like to open the file at main level and pass a handle to the file to
processStrings to write to it, finally close output file at main level.
Probably a class with a processString method?


 
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DaveM
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      09-09-2007
On Sat, 08 Sep 2007 14:04:55 -0700, John Zenger <(E-Mail Removed)>
wrote:

> In an ideal world, my IDE would do this with a red wavy line.


I can't help with your problem, but this is the first thing I turn off in
Word. It drives me _mad_.

Sorry - just had to share that.

DaveM
 
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David Trudgett
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      09-09-2007
John Zenger writes:

> In an ideal world, my IDE would do this with a red wavy line.


You didn't mention which IDE you use; however, if you use Emacs, there
is flyspell-prog-mode which does that for you (checks your spelling
"on the fly", but only within comments and strings).

Regards,
David Trudgett

--
These are not the droids you are looking for. Move along.
 
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Miki
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      09-09-2007
>> In an ideal world, my IDE would do this with a red wavy line.
>
> You didn't mention which IDE you use; however, if you use Emacs, there
> is flyspell-prog-mode which does that for you (checks your spelling
> "on the fly", but only within comments and strings).

Same in Vim (:set spell)

HTH,
--
Miki <(E-Mail Removed)>
http://pythonwise.blogspot.com

 
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David
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      09-09-2007
> tokenize.tokenize(
> file.readline,
> processStrings
> )
>
> How would you go about writing the output to a file? I mean, I would
> like to open the file at main level and pass a handle to the file to
> processStrings to write to it, finally close output file at main level.
> Probably a class with a processString method?


tokenize.tokenize() takes a callable object as it's second arg. So you
can use a class which you construct with the file, and you give it an
appropriate __call__ method.

http://docs.python.org/ref/callable-types.html

Although with a short script a global var may be simpler.
 
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Benjamin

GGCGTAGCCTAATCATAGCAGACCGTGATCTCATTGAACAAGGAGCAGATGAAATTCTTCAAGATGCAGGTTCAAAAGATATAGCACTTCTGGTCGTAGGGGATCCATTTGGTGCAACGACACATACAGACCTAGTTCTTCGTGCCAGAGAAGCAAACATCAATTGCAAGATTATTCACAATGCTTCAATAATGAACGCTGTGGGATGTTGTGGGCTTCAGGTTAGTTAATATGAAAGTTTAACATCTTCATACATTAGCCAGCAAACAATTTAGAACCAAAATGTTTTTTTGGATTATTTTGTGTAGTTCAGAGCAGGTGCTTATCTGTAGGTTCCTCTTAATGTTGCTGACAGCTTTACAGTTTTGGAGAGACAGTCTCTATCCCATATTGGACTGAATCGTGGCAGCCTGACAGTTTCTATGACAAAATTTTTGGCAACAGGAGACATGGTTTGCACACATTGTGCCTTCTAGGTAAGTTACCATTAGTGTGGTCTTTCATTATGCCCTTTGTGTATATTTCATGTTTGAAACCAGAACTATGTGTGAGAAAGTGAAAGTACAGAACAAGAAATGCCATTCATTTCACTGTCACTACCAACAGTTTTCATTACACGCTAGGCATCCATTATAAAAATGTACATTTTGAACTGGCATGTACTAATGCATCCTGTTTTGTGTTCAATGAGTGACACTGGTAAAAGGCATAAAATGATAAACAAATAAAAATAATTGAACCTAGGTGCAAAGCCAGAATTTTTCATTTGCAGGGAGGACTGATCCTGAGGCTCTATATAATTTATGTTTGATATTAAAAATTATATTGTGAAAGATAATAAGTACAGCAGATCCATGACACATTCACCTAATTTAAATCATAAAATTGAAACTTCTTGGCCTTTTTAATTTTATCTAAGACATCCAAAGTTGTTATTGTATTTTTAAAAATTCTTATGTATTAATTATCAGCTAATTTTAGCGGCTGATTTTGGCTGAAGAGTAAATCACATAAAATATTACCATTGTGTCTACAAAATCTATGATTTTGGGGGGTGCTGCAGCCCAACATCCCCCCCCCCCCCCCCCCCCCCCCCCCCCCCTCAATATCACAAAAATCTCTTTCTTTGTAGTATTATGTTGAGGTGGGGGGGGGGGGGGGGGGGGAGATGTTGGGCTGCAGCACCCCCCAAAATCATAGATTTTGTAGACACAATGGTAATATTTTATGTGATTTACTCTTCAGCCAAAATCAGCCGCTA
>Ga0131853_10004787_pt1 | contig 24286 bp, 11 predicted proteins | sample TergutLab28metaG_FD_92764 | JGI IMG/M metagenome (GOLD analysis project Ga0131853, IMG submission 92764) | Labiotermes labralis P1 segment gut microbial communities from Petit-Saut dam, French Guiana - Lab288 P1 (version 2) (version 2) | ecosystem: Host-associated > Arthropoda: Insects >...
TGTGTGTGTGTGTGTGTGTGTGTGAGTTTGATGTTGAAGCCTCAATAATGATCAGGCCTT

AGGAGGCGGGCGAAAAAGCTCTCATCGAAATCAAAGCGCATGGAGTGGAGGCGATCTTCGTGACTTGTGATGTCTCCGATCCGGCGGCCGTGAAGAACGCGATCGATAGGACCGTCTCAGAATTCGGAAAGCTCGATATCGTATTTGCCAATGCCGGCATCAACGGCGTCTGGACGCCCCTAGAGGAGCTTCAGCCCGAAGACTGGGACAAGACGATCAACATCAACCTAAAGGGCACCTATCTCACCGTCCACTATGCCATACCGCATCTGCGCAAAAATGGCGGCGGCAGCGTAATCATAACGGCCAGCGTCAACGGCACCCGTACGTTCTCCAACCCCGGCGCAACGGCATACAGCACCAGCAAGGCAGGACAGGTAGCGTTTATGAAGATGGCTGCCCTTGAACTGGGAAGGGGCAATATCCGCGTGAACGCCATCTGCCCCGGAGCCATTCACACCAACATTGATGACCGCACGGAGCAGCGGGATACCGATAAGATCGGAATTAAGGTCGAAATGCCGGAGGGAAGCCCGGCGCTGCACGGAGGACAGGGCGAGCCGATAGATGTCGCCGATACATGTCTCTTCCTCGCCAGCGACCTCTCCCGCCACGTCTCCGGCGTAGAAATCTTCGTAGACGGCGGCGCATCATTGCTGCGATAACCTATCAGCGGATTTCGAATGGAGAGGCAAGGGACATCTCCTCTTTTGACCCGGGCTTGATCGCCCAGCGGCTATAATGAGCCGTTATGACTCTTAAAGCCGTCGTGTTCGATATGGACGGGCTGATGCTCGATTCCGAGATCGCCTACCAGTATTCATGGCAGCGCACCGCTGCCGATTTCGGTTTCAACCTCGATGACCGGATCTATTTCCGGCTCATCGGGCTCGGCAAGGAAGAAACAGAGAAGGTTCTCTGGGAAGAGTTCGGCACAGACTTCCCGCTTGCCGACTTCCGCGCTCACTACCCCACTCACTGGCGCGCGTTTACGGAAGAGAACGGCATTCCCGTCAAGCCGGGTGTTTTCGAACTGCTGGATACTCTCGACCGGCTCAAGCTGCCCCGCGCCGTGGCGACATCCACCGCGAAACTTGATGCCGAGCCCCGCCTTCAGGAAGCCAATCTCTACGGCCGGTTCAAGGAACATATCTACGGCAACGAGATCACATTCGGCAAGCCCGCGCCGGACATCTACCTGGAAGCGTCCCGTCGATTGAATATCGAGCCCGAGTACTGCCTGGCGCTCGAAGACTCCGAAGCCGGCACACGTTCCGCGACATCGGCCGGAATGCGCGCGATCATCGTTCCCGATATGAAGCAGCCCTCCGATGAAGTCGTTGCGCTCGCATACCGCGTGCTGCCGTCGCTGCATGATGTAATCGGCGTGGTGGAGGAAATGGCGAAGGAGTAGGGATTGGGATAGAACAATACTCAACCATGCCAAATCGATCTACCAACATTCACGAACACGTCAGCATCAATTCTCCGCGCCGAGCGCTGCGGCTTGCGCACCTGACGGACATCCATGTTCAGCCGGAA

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      09-10-2007
On Sep 8, 4:04 pm, John Zenger <(E-Mail Removed)> wrote:
> To my horror, someone pointed out to me yesterday that a web app I
> wrote has been prominently displaying a misspelled word. The word was
> buried in my code.
>
> Is there a utility out there that will help spell-check literal
> strings entered into Python source code? I don't mean spell-check
> strings entered by the user; I mean, go through the .py file, isolate
> strings, and tell me when the strings contain misspelled words. In an
> ideal world, my IDE would do this with a red wavy line.
>
> I guess a second-best thing would be an easy technique to open a .py
> file and isolate all strings in it.
>
> (I know that the better practice is to isolate user-displayed strings
> from the code, but in this case that just didn't happen.)


This is when it's good to use put all your UI strings in a file and
get the advantages of spelling checking ease and the ability to
translate the app.

 
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David
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      09-10-2007
On 9/9/07, David <(E-Mail Removed)> wrote:
> > tokenize.tokenize(
> > file.readline,
> > processStrings
> > )
> >
> > How would you go about writing the output to a file? I mean, I would
> > like to open the file at main level and pass a handle to the file to
> > processStrings to write to it, finally close output file at main level.
> > Probably a class with a processString method?

>


You can also use closures for this.

http://ivan.truemesh.com/archives/000411.html

See the example in the "Assignment considered awkward" section. Since
you're not assigning to your file variable in processStrings you don't
have to use the list work-around mentioned later in the doc.